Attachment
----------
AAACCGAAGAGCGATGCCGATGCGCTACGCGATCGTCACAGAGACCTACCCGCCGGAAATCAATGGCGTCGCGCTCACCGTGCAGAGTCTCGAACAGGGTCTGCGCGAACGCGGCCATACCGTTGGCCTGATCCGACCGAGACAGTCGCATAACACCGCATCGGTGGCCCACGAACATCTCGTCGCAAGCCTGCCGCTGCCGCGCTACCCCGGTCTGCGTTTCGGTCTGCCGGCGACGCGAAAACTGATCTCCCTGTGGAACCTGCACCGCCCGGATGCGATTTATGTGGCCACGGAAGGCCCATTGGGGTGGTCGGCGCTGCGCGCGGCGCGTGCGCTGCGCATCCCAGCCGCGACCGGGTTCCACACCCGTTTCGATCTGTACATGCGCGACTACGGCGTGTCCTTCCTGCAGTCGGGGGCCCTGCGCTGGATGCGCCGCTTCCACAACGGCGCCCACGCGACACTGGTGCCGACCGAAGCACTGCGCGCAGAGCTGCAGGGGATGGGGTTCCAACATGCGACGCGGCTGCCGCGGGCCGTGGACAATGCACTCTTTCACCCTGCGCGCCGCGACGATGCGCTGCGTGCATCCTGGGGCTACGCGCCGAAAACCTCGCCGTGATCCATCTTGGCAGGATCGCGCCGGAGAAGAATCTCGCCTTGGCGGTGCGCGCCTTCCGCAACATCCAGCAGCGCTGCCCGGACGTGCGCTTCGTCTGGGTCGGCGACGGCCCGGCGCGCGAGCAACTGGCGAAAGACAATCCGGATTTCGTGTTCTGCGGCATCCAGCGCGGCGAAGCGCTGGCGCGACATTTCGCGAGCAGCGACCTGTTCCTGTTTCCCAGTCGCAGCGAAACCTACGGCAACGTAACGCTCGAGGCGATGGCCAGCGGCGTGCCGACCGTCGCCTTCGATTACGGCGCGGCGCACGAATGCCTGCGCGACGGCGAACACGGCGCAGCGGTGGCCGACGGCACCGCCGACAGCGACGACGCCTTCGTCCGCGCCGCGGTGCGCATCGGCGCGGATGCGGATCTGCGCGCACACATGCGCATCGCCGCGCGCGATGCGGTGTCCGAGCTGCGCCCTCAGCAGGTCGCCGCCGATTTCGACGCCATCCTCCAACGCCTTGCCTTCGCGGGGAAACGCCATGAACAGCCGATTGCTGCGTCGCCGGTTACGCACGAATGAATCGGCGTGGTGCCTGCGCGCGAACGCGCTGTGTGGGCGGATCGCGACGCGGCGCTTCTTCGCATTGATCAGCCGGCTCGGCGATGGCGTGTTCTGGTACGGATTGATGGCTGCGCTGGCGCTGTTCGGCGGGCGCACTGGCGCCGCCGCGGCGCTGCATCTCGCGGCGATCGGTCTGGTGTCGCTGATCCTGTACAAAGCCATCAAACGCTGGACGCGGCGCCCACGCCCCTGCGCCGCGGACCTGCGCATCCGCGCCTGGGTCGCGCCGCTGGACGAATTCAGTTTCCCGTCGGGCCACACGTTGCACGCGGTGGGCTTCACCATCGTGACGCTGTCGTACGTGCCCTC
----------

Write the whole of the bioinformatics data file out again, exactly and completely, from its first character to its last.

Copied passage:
AAACCGAAGAGCGATGCCGATGCGCTACGCGATCGTCACAGAGACCTACCCGCCGGAAATCAATGGCGTCGCGCTCACCGTGCAGAGTCTCGAACAGGGTCTGCGCGAACGCGGCCATACCGTTGGCCTGATCCGACCGAGACAGTCGCATAACACCGCATCGGTGGCCCACGAACATCTCGTCGCAAGCCTGCCGCTGCCGCGCTACCCCGGTCTGCGTTTCGGTCTGCCGGCGACGCGAAAACTGATCTCCCTGTGGAACCTGCACCGCCCGGATGCGATTTATGTGGCCACGGAAGGCCCATTGGGGTGGTCGGCGCTGCGCGCGGCGCGTGCGCTGCGCATCCCAGCCGCGACCGGGTTCCACACCCGTTTCGATCTGTACATGCGCGACTACGGCGTGTCCTTCCTGCAGTCGGGGGCCCTGCGCTGGATGCGCCGCTTCCACAACGGCGCCCACGCGACACTGGTGCCGACCGAAGCACTGCGCGCAGAGCTGCAGGGGATGGGGTTCCAACATGCGACGCGGCTGCCGCGGGCCGTGGACAATGCACTCTTTCACCCTGCGCGCCGCGACGATGCGCTGCGTGCATCCTGGGGCTACGCGCCGAAAACCTCGCCGTGATCCATCTTGGCAGGATCGCGCCGGAGAAGAATCTCGCCTTGGCGGTGCGCGCCTTCCGCAACATCCAGCAGCGCTGCCCGGACGTGCGCTTCGTCTGGGTCGGCGACGGCCCGGCGCGCGAGCAACTGGCGAAAGACAATCCGGATTTCGTGTTCTGCGGCATCCAGCGCGGCGAAGCGCTGGCGCGACATTTCGCGAGCAGCGACCTGTTCCTGTTTCCCAGTCGCAGCGAAACCTACGGCAACGTAACGCTCGAGGCGATGGCCAGCGGCGTGCCGACCGTCGCCTTCGATTACGGCGCGGCGCACGAATGCCTGCGCGACGGCGAACACGGCGCAGCGGTGGCCGACGGCACCGCCGACAGCGACGACGCCTTCGTCCGCGCCGCGGTGCGCATCGGCGCGGATGCGGATCTGCGCGCACACATGCGCATCGCCGCGCGCGATGCGGTGTCCGAGCTGCGCCCTCAGCAGGTCGCCGCCGATTTCGACGCCATCCTCCAACGCCTTGCCTTCGCGGGGAAACGCCATGAACAGCCGATTGCTGCGTCGCCGGTTACGCACGAATGAATCGGCGTGGTGCCTGCGCGCGAACGCGCTGTGTGGGCGGATCGCGACGCGGCGCTTCTTCGCATTGATCAGCCGGCTCGGCGATGGCGTGTTCTGGTACGGATTGATGGCTGCGCTGGCGCTGTTCGGCGGGCGCACTGGCGCCGCCGCGGCGCTGCATCTCGCGGCGATCGGTCTGGTGTCGCTGATCCTGTACAAAGCCATCAAACGCTGGACGCGGCGCCCACGCCCCTGCGCCGCGGACCTGCGCATCCGCGCCTGGGTCGCGCCGCTGGACGAATTCAGTTTCCCGTCGGGCCACACGTTGCACGCGGTGGGCTTCACCATCGTGACGCTGTCGTACGTGCCCTC